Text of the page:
Looking at two companies built around attracting Gen Z:
Dan Porter and Zack Weiner are an unlikely duo, but the two have carved out a successful next-gen brand with Overtime. Porter is the self-described “skinny, middle-aged” executive who likes to throw a few rocks at the traditional sports establishment. Weiner is the 29-year-old, earnest economics and math major whose guilty pleasure is playing speed chess online. After an initial introduction years ago, the two quickly found themselves lobbing emails back and forth late into that same evening, throwing out concepts and ideas on the nexus between sports and culture. That shared vision led to the success of the youth basketball and culture brand Overtime and now the startup league, Overtime Elite.
Porter, in his familiar brash style, said at SBJ’s Media Innovators event recently that Overtime Elite is the future of sports. “We’re probably going to be the biggest thing in sports the next 25 years,” he said confidently. “It’s basically a complete rethinking of everything that’s currently boring about sports.”
He spoke before flying to Atlanta to attend a game at the Overtime Elite Arena, which has been filled to its 1,200 capacity since the league launched in September. “We launched our own basketball league in a venue that we own and built from scratch in Atlanta,” he said. “We have professional athletes who are 17 and 18 years old, where we pay them. During the games, we have an eight-camera shoot, all done in 4K, and the game is called by people who have tens of millions of followers on YouTube.” The athletes also go to a school that he says “is on par with the best private schools in the country.”
All this runs counter to what he believes is the staid, tired style of today’s sports. But Porter chafes at people who try to pigeonhole the brand. “People ask, ‘Why did you start a high school sports company?’ I said, ‘I didn’t. I started a company to get the whole next generation of fans.’”
He and Weiner plan to use the same road map that built Overtime — combine digital influencers with its digital platform of 55 million followers in a social-first strategy — to grow Overtime Elite. Porter dismisses the traditional metrics of sports consumption, and instead focuses on the massive social viewership and shared media that Overtime Elite is drawing. “Within a month of launching, only North Carolina and Kentucky have bigger Instagram accounts than we do for basketball,” he proclaimed. “So that means there are [a lot of] college basketball programs that are already smaller than we are. That means that we’re on people’s radar, fans are following, they care about what we’re doing, and so we’ll continue to grow.” Porter and Weiner may be idealists, but they realize the hard work and energy it will take to build a successful league. They are very well funded and have a track record of success engaging with Gen Z and that’s why so many executives are watching how their new concept develops.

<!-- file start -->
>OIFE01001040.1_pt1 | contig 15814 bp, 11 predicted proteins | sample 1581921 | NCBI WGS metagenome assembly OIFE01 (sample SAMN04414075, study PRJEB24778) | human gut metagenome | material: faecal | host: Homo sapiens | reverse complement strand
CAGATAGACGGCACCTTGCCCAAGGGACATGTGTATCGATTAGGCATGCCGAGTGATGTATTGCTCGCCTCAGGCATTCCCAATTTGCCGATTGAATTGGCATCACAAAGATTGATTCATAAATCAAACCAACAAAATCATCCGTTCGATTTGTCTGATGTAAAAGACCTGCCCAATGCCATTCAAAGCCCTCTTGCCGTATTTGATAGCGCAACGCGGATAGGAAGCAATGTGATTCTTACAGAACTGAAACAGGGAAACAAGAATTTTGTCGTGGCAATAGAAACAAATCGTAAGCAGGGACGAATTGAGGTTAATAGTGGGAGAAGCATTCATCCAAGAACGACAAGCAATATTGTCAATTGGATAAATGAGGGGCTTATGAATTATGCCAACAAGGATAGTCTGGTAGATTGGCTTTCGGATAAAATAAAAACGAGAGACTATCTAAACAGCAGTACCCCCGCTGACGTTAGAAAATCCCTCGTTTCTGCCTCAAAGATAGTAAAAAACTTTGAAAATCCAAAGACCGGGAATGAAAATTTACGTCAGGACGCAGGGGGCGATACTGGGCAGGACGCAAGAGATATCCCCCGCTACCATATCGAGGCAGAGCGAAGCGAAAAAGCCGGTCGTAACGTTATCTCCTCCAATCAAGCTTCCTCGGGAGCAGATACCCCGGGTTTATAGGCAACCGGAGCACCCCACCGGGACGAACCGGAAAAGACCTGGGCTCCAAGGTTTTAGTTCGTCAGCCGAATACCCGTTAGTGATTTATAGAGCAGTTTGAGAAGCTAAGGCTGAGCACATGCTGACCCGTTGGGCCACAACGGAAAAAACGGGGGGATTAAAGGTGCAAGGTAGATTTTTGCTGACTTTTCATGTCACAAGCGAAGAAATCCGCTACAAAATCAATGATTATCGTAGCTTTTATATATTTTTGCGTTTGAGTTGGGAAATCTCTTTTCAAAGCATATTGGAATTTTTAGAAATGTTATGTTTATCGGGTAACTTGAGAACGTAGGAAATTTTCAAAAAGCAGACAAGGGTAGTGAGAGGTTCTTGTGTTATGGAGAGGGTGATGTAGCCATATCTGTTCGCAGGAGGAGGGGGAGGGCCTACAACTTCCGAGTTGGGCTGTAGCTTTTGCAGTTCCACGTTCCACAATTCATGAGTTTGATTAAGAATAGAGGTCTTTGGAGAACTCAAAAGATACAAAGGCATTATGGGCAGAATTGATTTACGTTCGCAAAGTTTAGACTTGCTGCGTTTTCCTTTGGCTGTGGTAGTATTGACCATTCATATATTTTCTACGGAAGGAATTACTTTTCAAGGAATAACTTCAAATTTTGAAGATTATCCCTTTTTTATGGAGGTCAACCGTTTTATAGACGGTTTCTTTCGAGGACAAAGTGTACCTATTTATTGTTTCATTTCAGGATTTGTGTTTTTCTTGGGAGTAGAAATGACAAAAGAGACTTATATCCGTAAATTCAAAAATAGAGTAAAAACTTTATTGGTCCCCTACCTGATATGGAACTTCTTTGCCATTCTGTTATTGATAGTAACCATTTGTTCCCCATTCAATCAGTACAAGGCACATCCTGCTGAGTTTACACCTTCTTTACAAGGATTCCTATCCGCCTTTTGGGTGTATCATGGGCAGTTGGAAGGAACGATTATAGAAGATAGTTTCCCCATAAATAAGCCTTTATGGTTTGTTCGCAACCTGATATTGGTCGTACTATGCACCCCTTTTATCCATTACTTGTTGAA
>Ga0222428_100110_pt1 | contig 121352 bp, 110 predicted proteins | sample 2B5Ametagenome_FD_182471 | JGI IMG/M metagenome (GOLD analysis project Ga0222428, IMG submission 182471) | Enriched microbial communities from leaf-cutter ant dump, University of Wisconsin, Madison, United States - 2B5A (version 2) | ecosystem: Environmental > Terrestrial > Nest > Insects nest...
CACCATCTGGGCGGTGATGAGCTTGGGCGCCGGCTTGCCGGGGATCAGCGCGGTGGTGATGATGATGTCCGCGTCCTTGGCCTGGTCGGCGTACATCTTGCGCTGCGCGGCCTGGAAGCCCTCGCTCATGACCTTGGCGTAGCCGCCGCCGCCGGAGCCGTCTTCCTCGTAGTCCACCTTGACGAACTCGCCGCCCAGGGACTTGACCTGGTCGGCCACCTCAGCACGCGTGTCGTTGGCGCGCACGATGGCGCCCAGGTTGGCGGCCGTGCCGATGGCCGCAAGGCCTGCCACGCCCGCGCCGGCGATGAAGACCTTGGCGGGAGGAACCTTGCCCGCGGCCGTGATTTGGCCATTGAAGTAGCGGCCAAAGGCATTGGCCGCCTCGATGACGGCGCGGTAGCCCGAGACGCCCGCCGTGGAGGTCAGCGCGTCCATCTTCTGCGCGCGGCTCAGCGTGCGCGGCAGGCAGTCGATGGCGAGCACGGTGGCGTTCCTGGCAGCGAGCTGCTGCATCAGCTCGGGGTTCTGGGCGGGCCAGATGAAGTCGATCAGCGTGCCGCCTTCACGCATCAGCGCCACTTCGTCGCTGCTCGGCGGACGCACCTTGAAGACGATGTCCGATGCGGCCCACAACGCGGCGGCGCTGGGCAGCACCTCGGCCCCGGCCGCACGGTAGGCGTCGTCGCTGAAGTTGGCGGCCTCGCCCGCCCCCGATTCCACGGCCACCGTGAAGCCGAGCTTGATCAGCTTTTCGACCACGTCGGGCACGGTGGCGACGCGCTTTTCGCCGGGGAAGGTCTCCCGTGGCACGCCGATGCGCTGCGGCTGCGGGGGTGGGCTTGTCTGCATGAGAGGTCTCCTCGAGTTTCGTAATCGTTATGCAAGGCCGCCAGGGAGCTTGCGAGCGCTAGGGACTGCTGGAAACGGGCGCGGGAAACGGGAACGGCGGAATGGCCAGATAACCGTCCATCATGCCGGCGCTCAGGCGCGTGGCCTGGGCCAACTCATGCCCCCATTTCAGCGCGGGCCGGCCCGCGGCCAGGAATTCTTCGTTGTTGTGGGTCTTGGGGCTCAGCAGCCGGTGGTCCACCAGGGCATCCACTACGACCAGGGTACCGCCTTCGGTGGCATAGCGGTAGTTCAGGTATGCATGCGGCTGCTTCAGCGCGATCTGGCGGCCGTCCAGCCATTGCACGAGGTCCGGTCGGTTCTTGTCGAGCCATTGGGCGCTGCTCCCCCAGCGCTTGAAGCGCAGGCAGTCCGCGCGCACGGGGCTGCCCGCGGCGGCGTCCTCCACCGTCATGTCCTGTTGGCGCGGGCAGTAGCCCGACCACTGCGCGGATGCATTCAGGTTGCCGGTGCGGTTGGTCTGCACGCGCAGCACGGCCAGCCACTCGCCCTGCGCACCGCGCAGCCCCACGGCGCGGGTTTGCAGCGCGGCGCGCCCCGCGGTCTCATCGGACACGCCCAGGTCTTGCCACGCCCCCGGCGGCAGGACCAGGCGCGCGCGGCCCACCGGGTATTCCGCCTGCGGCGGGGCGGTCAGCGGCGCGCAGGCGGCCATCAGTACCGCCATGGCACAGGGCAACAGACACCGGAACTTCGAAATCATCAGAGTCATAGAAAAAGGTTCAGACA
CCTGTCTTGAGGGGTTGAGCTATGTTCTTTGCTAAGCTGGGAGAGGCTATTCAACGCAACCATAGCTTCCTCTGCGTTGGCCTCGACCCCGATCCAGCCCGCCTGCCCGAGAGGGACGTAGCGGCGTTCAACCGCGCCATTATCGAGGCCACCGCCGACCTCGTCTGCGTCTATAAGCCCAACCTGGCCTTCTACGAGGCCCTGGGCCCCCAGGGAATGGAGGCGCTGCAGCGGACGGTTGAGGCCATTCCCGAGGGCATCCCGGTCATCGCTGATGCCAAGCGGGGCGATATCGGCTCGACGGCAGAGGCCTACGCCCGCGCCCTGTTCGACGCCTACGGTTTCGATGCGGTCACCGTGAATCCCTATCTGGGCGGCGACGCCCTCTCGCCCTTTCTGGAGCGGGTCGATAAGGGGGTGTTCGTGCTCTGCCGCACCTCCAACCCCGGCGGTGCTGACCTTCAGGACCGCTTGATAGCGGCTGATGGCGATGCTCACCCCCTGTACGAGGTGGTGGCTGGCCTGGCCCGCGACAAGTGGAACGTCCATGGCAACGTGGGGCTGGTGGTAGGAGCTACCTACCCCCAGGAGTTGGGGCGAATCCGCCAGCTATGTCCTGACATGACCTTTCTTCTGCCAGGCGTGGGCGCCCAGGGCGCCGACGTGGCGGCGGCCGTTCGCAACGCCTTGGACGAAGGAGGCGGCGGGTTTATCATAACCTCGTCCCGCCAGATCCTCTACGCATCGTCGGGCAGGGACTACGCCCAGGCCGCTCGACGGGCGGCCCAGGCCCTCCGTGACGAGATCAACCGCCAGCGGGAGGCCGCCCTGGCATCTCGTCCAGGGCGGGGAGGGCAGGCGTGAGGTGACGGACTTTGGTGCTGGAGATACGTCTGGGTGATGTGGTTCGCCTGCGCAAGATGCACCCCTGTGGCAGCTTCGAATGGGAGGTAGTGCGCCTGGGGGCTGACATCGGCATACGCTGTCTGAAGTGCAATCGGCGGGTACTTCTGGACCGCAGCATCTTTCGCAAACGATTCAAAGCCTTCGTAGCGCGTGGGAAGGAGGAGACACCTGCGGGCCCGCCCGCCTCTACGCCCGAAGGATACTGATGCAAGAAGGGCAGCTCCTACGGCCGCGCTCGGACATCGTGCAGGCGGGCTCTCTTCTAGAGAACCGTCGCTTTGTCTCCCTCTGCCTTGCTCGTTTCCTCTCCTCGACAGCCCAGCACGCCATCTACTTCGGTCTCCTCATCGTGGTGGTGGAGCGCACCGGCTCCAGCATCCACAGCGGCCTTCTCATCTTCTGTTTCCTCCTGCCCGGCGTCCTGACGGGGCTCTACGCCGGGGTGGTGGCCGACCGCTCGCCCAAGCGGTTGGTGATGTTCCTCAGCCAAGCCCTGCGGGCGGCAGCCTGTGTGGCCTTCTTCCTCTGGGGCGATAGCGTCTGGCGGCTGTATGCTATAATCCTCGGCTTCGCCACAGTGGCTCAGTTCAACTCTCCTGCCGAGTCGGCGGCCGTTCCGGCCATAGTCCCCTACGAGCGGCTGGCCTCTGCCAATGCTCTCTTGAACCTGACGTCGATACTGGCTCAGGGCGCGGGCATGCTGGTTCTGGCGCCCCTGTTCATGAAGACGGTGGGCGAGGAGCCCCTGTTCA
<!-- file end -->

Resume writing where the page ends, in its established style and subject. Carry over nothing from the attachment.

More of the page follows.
■ ■ ■ ■
Buzzer Founder and CEO Bo Han has a smart, thoughtful demeanor and displays great empathy in his leadership style. He founded Buzzer in January 2020 and it was one of the most talked about platforms at Media Innovators. But his leadership approach also stood out. The former Twitter executive and son of a Nashville pastor acknowledges the weight of running his own company. “I feel real responsibility for 55 people [at Buzzer],” he said. “And I don’t take that lightly. And every company will say this, but I really believe we have an incredible culture that was born from a very unique and challenging time. People from the outside would say, ‘Wow, that’s such a hard time to start a company.’ But I found it to be such a unique time for me to make very intentional and thoughtful decisions. Not only on product, but how we hire team and how we build our culture.”
He detailed the steps he’s taken to build it. “Every day for 15 minutes we have a team huddle that’s centered around gratitude. For 15 minutes, we just go around talking about what we’re thankful for. We started this at the start of the pandemic and we still do it now. Sure, sometimes it’s very frivolous and trivial, like what’s our favorite dessert. But things can get very personal, and you see the conversion of the workplace and the home, and the happiness that you have at work also transfers at home.”
Han also offers goals to his colleagues. “The one thing that I’ve encouraged all of our teammates to do is be a better partner or teammate to your partner, husband, wife, boyfriend, girlfriend. If you can’t do that, then you’re going to be a bad partner to me. Right? So putting a little bit more emphasis around home and our inner circle first. Through that, we’re able to be a better leader because we’re a better partner at home.”
Abraham Madkour can be reached at email@example.com.